July 14, 2010

Skydiver Making Progress Towards Historic Space Jump

An Austrian daredevil is making progress with his plans to jump from the edge of space in a dive that would shatter world skydive records as well as the sound barrier.

Felix Baumgartner is getting closer and closer to making his dream a reality. He has recently completed a series of high-altitude test jumps and plans to make the record-setting attempt later this year.

Baumgartner will start in the stratosphere at 120,000 feet and will leap from a capsule suspended by a helium balloon near the boundary of space.

The jump mission, sponsored by the energy drink company Red Bull and aptly named Red Bull Stratos, will extend the "safety zone" of human atmospheric bailout, which was last set in 1960, when diver Joe Kittinger leapt from 102,800 feet. The "safety zone" defines the uppermost altitude a human being can safely jump from.

"Right now, the space shuttle escape system is certified to 100,000 feet," said Jonathan Clark, former NASA flight surgeon and medical director for Baumgartner's mission. "Why is that? Because Joe Kittinger went there. You've got a lot of companies that are vying for the role of being the commercial space transport provider for tourism, for upper atmospheric science, and so on. These systems, particularly during the test and development phase, need a potential escape system, which we may be able to help them provide with the knowledge we gain," he said.

A team of aeronautics experts led Baumgartner through a week-long series of tests meant to ready him and his equipment and familiarize him with the skills needed to navigate the conditions that can exist at those altitudes when he opens his vessel door.

Baumgartner practiced exiting and stepping off his hot-air balloon at Sage Cheshire Aerospace test grounds in California to ready himself for the mission. Even a slight stumble during the step-off could cause dangerous alterations in his in-flight position, and could also reduce his chances of actually breaking the sound barrier.

"The team anticipated that the capsule would tip forward when Felix moved his approximately 270-pound self from the seated center position of the capsule to the step-off platform on the edge of the capsule," Red Bull Stratos Aerial Strategist and Skydiving Consultant Luke Aikins told SPACE.com.

"What the exercise demonstrated was that the capsule moved only about a foot, which tells us that we don't have to worry about the capsule swinging back violently when Felix steps off," Aikins said.

Baumgartner proceeded to practice his step-off technique at higher elevations by bungee jumping while wearing a pressurized spacesuit and helmet. At 200 feet up, the setting was a far cry from the 120,000 foot jump, but did mimic the sensation of trying to achieve the necessary forward rotation, noted mission technical director Art Thompson.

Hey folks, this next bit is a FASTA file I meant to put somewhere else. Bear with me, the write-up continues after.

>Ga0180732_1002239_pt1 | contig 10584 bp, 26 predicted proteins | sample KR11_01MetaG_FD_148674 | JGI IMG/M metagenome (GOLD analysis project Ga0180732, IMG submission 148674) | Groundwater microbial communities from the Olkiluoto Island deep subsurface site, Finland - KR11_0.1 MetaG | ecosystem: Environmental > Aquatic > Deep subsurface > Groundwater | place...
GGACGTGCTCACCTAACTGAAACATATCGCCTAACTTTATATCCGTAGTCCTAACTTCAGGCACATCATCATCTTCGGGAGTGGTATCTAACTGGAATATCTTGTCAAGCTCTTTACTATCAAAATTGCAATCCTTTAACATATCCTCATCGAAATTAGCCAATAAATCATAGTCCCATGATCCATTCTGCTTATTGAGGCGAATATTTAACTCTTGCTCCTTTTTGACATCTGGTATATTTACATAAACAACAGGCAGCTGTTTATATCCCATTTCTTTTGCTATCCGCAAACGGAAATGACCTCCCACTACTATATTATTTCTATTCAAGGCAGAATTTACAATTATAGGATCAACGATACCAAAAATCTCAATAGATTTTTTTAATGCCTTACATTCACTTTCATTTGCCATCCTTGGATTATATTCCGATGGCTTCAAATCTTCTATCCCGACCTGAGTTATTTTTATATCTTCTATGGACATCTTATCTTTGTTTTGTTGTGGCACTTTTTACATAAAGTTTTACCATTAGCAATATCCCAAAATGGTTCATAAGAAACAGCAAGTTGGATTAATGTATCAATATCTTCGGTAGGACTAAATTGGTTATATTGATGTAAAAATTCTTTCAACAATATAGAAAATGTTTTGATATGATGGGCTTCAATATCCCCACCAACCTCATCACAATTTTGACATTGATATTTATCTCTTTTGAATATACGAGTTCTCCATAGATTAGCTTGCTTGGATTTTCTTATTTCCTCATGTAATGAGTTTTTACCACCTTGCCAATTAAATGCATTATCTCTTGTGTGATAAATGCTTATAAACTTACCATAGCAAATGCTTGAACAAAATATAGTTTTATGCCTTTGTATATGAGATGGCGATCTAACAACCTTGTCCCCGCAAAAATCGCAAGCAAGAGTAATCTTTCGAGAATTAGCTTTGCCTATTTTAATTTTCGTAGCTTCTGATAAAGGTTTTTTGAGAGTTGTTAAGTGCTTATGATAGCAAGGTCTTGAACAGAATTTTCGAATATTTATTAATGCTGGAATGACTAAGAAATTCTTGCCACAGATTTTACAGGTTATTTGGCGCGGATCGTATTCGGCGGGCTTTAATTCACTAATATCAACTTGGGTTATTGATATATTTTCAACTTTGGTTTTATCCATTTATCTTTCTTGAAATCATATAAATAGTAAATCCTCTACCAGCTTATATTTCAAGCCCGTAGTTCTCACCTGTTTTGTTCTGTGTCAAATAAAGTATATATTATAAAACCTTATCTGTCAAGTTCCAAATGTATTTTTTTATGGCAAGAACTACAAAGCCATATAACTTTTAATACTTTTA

Baumgartner perfected the step-off routine after a few tries, but he acknowledged there was still an unknown, "which is what happens to my body when I break the speed of sound, but at least we're going to know that I'm able to handle the step-off."

He then went on to pass several high altitude test dives at 26,000 feet. Thanks to a new chest pack aligned to one side of his body, Baumgartner exhibited a harmonious passage compared to previous trials a year earlier.

The previous chest pack had jammed his helmet, blocked his vision and constrained his movement during descent and the critical landing.

Baumgartner wondered if the dangerous mission would be his demise. "My biggest concern is that dangerous part of the project which we just haven't thought of," Baumgartner said in a statement. "We try to think of every contingency, but there's always going to be something that you would never imagine could happen. And that might kill you."

The possibility haunted him enough to impact the decision to invite his own mother to observe the dive. "If everything is successful, I would love to have her on site, because the first person that I would want to talk with is my mom, of course," he said. "But if something goes wrong, I definitely don't want my mum on site, because I don't want her to witness a fatality. So I still haven't made up my mind."

According to a spokesperson for Red Bull, the event will take place somewhere in North America this year. Along with a wide range of experts, Baumgartner's mentor Joe Kittinger will also be present for the dive.


Image Caption: Red Bull Stratos tests reveal challenges of freefall in a space suit. Credit: Red Bull Stratos


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